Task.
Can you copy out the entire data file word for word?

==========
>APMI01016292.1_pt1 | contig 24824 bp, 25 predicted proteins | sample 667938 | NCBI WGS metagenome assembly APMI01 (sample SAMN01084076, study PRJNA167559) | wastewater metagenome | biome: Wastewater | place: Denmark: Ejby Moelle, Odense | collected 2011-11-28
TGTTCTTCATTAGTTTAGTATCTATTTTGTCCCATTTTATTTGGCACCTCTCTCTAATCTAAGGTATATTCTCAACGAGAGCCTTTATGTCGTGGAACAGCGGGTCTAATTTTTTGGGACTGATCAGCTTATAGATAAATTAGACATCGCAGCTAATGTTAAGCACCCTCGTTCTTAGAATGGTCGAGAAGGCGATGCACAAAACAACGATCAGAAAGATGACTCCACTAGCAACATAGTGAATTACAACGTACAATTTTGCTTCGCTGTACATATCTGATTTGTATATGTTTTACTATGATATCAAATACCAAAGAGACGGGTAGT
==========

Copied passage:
>APMI01016292.1_pt1 | contig 24824 bp, 25 predicted proteins | sample 667938 | NCBI WGS metagenome assembly APMI01 (sample SAMN01084076, study PRJNA167559) | wastewater metagenome | biome: Wastewater | place: Denmark: Ejby Moelle, Odense | collected 2011-11-28
TGTTCTTCATTAGTTTAGTATCTATTTTGTCCCATTTTATTTGGCACCTCTCTCTAATCTAAGGTATATTCTCAACGAGAGCCTTTATGTCGTGGAACAGCGGGTCTAATTTTTTGGGACTGATCAGCTTATAGATAAATTAGACATCGCAGCTAATGTTAAGCACCCTCGTTCTTAGAATGGTCGAGAAGGCGATGCACAAAACAACGATCAGAAAGATGACTCCACTAGCAACATAGTGAATTACAACGTACAATTTTGCTTCGCTGTACATATCTGATTTGTATATGTTTTACTATGATATCAAATACCAAAGAGACGGGTAGT